Saturday, September 04, 2010

Daniel Powers on Picture Books: Part 3, Conceptual Relationship Between Text and Image

The interrelationship of image and text can free up writers. Our texts don’t have to single-handedly do all of the work because the illustration can do a lot of the work for us. Good picture book texts are solid yet open enough to allow illustrators to ply their craft of supporting or augmenting the narrative visually. Here, Daniel Powers discusses the conceptual relationships between image and text.

The way a narrative is developed throughout a picture book depends on the conceptual relationship of image and text. 

As Perry Nodelman points out in his Words about Pictures, image and text can carry the narrative through a picture book in at least three different ways (or in a combination of these):

  1. parallel structure in which the image and text essentially do the same thing, narratively mirroring one another (see Madeline by Ludwig Bemelmans)
  2. pas-de-deux structure that allows the narrative to be tossed back and forth between the text and the images, so that at times the text does the work of carrying the narrative and at other times the images do that work (see Barbara Helen Berger’s Grandfather Twilight
  3. the text describes one particular narrative, while the images depict a different sort of narrative (something that might even be contrary to the text). The resulting combination creates an alchemical narrative that would be otherwise impossible to achieve (see Sendak’s We’re All in the Dumps with Jack and Guy). If you’re not familiar with this Sendak title, before even looking at the cover or cracking the book, have a friend read the text to you so you cannot see the illustrations. Try to imagine the narrative that this text describes. Afterwards, read the book yourself and see whether the narrative you had imagined in your mind matches the narrative Sendak describes on the printed page.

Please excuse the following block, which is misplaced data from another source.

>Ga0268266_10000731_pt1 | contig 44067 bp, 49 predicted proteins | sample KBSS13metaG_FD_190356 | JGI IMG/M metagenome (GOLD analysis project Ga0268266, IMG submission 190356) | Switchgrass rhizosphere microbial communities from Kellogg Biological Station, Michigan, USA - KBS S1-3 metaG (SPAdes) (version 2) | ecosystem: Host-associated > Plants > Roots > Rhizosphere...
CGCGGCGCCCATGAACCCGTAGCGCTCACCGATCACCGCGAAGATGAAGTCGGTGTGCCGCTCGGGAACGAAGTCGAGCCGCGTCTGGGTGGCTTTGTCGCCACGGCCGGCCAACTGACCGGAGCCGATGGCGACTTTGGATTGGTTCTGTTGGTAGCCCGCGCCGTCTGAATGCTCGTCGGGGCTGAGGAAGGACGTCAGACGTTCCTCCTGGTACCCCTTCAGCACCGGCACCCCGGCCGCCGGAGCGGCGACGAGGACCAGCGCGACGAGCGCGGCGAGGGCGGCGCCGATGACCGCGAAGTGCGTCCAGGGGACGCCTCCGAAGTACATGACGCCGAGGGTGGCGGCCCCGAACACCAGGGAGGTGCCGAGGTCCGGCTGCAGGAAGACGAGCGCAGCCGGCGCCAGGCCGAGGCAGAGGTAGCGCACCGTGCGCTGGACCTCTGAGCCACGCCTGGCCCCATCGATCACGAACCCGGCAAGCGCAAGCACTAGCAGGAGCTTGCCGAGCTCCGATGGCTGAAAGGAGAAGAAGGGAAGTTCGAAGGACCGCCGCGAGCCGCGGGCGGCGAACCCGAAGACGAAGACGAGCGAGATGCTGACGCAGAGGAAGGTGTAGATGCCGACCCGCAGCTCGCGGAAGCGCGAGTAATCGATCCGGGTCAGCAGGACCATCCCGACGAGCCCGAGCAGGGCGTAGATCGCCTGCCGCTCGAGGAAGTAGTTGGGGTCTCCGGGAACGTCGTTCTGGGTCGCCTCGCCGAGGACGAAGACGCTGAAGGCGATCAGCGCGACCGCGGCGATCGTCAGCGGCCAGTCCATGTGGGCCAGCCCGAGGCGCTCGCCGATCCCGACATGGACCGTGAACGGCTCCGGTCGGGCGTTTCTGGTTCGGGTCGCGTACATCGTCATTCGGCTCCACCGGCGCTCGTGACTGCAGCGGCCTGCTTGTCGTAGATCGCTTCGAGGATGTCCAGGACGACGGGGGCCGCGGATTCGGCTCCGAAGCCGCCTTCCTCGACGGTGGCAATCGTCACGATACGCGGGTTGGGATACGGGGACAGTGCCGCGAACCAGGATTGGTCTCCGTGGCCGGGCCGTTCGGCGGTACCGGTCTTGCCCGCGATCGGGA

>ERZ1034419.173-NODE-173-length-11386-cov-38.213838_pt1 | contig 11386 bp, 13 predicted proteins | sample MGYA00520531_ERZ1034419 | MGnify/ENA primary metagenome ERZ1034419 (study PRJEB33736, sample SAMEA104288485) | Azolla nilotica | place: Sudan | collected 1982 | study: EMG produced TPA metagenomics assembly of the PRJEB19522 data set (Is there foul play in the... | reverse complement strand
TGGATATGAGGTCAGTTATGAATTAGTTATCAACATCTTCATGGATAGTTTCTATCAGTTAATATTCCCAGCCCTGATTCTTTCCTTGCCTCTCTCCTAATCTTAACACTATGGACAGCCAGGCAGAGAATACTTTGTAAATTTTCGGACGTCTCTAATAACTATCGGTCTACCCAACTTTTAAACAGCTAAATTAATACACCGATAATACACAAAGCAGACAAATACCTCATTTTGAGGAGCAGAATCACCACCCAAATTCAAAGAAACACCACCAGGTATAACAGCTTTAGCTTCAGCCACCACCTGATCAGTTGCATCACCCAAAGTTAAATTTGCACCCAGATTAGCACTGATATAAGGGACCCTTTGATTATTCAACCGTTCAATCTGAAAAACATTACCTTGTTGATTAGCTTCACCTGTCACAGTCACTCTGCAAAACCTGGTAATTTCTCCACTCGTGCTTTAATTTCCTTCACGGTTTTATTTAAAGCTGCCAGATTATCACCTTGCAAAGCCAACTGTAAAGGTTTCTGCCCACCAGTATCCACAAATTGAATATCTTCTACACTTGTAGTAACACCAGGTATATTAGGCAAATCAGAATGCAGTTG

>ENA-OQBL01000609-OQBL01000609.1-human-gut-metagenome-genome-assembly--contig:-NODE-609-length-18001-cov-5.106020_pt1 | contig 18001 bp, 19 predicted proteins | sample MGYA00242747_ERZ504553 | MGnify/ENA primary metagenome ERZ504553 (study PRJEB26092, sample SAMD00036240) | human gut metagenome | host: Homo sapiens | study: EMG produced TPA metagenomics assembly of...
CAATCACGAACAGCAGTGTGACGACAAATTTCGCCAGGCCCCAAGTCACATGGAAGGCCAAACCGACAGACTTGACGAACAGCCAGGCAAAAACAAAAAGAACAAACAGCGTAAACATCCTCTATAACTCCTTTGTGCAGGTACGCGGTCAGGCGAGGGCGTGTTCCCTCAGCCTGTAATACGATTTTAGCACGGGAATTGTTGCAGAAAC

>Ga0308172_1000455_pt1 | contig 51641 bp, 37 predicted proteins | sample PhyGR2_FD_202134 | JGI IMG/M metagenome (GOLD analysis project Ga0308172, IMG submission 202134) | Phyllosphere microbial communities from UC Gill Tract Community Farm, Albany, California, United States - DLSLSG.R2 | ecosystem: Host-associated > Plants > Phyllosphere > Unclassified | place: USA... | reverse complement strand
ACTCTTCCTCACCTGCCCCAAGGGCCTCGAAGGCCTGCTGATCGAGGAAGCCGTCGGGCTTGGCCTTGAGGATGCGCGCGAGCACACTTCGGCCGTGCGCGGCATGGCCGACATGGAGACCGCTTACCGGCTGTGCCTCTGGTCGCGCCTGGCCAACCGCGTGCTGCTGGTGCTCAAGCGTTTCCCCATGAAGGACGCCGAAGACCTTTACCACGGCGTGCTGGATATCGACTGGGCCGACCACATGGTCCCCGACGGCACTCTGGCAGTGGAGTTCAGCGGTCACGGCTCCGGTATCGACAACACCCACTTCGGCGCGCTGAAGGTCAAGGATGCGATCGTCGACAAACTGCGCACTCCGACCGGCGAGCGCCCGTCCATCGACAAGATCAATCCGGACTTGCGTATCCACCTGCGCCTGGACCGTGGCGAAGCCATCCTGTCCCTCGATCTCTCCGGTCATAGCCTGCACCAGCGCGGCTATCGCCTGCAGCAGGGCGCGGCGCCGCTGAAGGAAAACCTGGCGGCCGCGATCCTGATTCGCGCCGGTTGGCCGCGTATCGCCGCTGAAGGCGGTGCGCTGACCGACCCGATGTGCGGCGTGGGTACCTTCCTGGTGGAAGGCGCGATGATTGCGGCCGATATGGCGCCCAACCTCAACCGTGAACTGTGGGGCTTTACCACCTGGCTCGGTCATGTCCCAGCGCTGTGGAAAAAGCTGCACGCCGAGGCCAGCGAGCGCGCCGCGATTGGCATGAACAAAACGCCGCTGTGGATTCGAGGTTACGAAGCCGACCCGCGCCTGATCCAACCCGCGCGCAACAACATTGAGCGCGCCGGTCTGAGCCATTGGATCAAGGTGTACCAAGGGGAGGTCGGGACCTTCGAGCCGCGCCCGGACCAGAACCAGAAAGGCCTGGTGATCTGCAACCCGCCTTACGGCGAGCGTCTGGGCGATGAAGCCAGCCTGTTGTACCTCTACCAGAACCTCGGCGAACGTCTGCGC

Berger’s Grandfather Twilight is a good example of this economy of word and image where words do what words do best:
Leaves begin to whisper. Little birds hush…
Gently, he gives the pearl to the silence above the sea…

…and images do what images do best.
Another wonderful example of this alchemical structure, one in which the author and illustrator are two individuals is Betsy James’s My Chair, illustrated by Mary Newell DePalma. James’s clever, sensitive text is a conceptual list of what a chair can be, while DePalma’s illustrations introduce and develop a narrative that the text ignores.

 It’s important to note, I think, that writers and illustrators have different tools by which to develop narrative. Writers’ tools are verbal and illustrators’ tools are visual.

[Uma] And they each have a place in the whole, they each contribute to the advancement of something that is greater than its parts. Thanks Daniel.

The last part of this series of posts will be about the narrative role of pictures in books where text does not inherently carry a story (concept books, poetry collections and some nonfiction titles).


  1. For more from me about picture book texts:

    Perry Nodelman

  2. Thanks for the link, Perry. I think the hardest thing to learn or teach about this form is that the text "must be visualizable" but "must not obviously convey visual info."

    I also found really valuable something you said in Words About Pictures about the absence of tone in some picture book text, where the words feel flat and understated, and their emotional quality is instead shown in the pictures.